This is a sort of catch up post to add some of my new images to the site. I have been travelling as much as possible lately. I have made short trips up to Lake Tahoe, the Castle Crags Wilderness near Mt. Shasta and a few days over in the Eastern Sierra. Enjoy!!
Click the thumbnail below for a larger view and click the add to cart button if you’re interested in hanging it up on your own wall.
It’s been a while since I’ve had a new image post. I’ve recently added a few new prints to the galleries for purchase, but I’d like to showcase this one.
Last weekend, Lukas and I took a trip out to Folsom Lake in the foothills of the Sierra Nevada to catch some of the incredible lupine bloom that was occurring on the banks of the lake. We wandered around immersed in the wonderful scent of the acres of fresh lupine bloom and shot some images. I found these two great oak trees to help frame my scene and add a bit of interest to the flat blue sky. The rest was just waiting around for a while until the sun was low and the light nice and warm. Happy spring everyone!
Here’s a wallpaper version of one of my new images called “Inspection Point”. Please feel free to use it as the wallpaper on your personal computer, but not for anything else or I’ll have to sick my copyright monkey on you. Click on it to view the full size 2560 pixel wide version.
I just spent a little while out in far eastern California. I spent some time in Death Valley National Park and in the Owens Valley. Both places that I love to explore. Each time I visit one of them I feel like I discover that there’s immensely more territory that needs exploring. Oh well, I hope to return early and often!
In Death Valley I set out to visit two of the more remote sets of sand dunes. The Ibex sand dunes are in the far southern region of the park and are located a mile and a half or so from the nearest (rough!) dirt road. The Eureka sand dunes are in the far northern part of the park and involve a 50 mile trip from Big Pine, CA on about half dirt roads. Both were quite different. The Ibex dunes were a relatively small complex with great exposure to the setting sun in the winter months so that they really glowed with that late day light. The Eureka dunes lie in an absolutely immense valley and are extremely tall. Make sure you give yourself ample time to explore them as they look smaller than they really are. I ended up huffing and puffing up them in about half the time I should have allotted before the sun when down.
After spending time in Death Valley I turned my sights to the Owens Valley. I spent some time tracking down a petroglyph north of Bishop that had eluded me for a few trips. Found it! Now I just need to get back there when there’s good conditions for sunrise or sunset. On the final day of the trip I headed north so that I could cross the Sierra Nevada. I photographed the final sunrise of my trip at Convict Lake and was happy to see the first clouds I’d seen all week then. Finally, I ran into some amazing conditions in the Mono Basin where an thick layer of frozen fog had settled down. The light and texture down inside that fog were great and I was rewarded again when I ascended out of the fog at the northern edge of the basin.
I ended up driving about 1,400 miles and (thankfully!) didn’t need either of my full-size spare tires.
All in all this was a very productive trip! I hope you enjoy the images!
Twenty-twelve was a tough year for me. Some amazing highs and some nasty lows. I got engaged to the most wonderful, creative and supportive person I’ve ever known and fought hard to clear my body and mind of the influence of metastatic melanoma.
I didn’t get to photograph nearly as much as I would have liked, but I’m thankful to still be kickin’ around on this planet and to be able to pursue my passions again. It seems I’m still not out of the woods as far as the melanoma is concerned, I have a new development in my left lung, but I’m enjoying the bit of healthy, non-medicated time I have left before we kick that bastard to the curb in 2013.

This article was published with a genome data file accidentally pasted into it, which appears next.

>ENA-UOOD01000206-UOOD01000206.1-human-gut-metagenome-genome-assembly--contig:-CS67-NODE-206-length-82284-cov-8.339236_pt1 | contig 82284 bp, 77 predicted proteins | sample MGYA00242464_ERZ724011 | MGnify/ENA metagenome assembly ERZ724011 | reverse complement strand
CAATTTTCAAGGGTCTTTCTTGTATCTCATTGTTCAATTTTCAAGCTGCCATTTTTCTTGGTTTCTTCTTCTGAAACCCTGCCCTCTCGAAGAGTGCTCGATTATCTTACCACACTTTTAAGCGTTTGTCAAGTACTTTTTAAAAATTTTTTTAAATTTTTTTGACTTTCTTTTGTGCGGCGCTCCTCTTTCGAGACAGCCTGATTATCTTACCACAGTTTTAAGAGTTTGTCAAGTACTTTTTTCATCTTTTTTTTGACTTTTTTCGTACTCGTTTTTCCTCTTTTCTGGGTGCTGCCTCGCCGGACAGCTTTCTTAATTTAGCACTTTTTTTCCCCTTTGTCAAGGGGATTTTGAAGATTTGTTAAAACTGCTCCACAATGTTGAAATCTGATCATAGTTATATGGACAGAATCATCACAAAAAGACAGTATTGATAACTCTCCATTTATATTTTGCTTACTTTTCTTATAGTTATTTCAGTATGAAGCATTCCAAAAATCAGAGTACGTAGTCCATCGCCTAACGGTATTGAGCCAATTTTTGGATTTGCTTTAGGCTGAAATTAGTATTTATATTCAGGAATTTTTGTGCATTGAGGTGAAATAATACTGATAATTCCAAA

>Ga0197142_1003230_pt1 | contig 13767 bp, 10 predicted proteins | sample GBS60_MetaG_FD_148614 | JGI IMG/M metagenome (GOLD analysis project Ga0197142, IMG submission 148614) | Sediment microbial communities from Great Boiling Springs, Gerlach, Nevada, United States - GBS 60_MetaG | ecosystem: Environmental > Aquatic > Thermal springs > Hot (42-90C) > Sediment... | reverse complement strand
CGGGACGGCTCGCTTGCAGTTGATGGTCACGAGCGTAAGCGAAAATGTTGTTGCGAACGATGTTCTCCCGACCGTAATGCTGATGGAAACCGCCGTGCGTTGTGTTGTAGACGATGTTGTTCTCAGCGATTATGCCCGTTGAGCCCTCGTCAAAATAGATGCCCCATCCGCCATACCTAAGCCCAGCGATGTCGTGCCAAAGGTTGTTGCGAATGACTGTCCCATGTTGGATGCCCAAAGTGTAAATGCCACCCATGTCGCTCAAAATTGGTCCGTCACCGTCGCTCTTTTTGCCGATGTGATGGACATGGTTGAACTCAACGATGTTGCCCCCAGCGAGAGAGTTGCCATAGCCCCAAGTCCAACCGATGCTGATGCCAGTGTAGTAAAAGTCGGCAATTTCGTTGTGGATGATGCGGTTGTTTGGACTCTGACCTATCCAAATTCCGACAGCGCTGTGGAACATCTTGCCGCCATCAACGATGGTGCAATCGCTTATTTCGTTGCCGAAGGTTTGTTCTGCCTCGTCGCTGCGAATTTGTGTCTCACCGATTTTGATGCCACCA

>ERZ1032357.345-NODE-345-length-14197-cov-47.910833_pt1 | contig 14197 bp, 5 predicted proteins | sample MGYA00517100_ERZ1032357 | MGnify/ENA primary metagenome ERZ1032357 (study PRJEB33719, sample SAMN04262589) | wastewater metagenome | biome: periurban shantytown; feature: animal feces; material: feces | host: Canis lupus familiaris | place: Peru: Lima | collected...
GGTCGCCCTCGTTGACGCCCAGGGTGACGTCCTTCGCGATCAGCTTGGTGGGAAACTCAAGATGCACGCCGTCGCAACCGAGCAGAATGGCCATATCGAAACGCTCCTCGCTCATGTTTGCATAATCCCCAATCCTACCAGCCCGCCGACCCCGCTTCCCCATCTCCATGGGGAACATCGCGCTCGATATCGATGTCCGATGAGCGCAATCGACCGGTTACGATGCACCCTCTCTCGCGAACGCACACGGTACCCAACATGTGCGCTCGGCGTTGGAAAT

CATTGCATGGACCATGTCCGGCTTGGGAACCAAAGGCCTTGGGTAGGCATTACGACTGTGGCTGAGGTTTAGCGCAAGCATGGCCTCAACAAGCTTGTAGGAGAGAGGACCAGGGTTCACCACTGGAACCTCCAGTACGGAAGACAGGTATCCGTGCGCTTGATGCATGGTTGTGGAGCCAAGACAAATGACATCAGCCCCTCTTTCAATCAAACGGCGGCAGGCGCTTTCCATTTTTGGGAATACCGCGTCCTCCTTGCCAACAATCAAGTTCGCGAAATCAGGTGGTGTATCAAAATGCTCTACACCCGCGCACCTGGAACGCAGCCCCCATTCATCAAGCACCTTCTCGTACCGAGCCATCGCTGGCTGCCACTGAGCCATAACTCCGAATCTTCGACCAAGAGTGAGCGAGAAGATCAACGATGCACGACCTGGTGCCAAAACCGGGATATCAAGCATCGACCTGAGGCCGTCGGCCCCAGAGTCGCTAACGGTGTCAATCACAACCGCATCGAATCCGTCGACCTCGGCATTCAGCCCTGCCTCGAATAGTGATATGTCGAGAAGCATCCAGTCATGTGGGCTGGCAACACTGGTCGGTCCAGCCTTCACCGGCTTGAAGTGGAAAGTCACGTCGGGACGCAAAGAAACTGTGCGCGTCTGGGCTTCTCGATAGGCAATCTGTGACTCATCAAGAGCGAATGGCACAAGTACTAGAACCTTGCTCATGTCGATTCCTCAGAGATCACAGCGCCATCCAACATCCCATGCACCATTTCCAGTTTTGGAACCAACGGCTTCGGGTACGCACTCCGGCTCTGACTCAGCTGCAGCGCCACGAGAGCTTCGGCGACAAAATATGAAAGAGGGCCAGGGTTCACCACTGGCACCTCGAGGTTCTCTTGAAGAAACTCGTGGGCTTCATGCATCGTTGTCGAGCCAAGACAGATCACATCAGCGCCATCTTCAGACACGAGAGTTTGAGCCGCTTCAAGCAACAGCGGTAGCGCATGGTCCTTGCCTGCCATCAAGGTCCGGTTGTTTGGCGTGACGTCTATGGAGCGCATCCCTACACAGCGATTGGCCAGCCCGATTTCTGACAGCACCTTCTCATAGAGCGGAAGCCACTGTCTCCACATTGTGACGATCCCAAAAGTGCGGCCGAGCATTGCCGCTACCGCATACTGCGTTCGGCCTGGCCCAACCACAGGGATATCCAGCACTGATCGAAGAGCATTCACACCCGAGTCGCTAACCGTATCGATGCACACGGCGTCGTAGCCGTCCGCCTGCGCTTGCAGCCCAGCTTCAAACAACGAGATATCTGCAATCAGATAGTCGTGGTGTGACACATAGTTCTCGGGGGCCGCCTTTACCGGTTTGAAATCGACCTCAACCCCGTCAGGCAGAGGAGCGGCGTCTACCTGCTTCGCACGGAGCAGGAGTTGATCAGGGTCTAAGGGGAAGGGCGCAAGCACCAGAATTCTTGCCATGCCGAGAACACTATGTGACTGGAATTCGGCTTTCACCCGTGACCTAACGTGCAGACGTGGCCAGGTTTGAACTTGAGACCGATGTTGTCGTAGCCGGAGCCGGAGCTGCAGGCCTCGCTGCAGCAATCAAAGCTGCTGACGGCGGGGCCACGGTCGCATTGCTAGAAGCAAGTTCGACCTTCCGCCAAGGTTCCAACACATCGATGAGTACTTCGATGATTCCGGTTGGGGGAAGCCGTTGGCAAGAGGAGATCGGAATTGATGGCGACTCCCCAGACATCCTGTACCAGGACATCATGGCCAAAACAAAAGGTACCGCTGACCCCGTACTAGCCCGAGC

I’m heading back to the Eastern Sierra and Death Valley next week for 6 days of photography. I’m really looking forward to it and can’t wait for the freedom of the hills.
I usually like to produce a list of 10 or so favorite images from the year, but with all of the time lost to cancer treatments and recovery from cancer treatments I only made about 10 images over the course of the entire year. So, in the interest of actually wanting to pick the images I like the most I chose 6 as my number instead of 10. Hope you like them!
Here’s a little of the context behind each image.
Moonstones: This was an image I’d had pictured in my mind’s eye since I first climbed down to the beach at Soberanes Cove in Garrapata State Beach. This area is the very top edge of Big Sur and it’s pretty accessible as a day trip location from our place in El Cerrito. I headed down there with friend-tographer Lukas and Sammy. There were no clouds so we dilly-dallied around until the stars came out and then headed down to this beach to make some images. The timing was perfect as the moon was rising behind our backs and provided a nice balance of light to the foreground and sea stacks. Gotta love it when a plan comes together!
Muir’s Melody: Sometimes you just need to drop everything and run to Yosemite Valley in the middle of the night. This was one of those occasions. Lukas, Josh and I left the Bay Area at 1 AM so that we could arrive in a (hopefully!) snowy Yosemite before sunrise. We arrived early and drove up to the infamous Tunnel View to scope out the valley. 20-30 minutes after we got there the clouds overhead started to break up. This let the moonlight in to glint off the snowy valley walls.
Tangents: I love Cataract Creek on Mt. Tam. It never ceases to provide me with a new and interesting composition each time I visit and even if the conditions aren’t great for photography the hike still gets your blood pumping. This particular image is a vert-0-rama and really showcases the vegetation around the creek’s many cascades.
Arcs and Arches: Sam and I got engaged during the hour that the camera was recording these star trails. We both love the Alabama Hills and so a quick weekend trip out there to celebrate her successful completion of graduate school exams turned into a time we’ll never forget. This was another image that formed months earlier in my mind’s eye and I was able to make use of the 2012 super-moon to really light up the surrounding landscape while letting the stars glide across the sky forming the trails you see in the image.
Zephyr: Lone Pine has really captured my heart. After I finished my interferon treatments in October I made sure to parse out a little time to get back out in the world and explore the Eastern Sierra. I was traveling on my own — a great feeling after needing the care of others for many months — so I felt very free. I had one very productive morning in the Alabama Hills while a storm cleared the Sierra. This image was from well before sunrise so the exposure was very long and the light across the Sierra escarpment was very soft and even.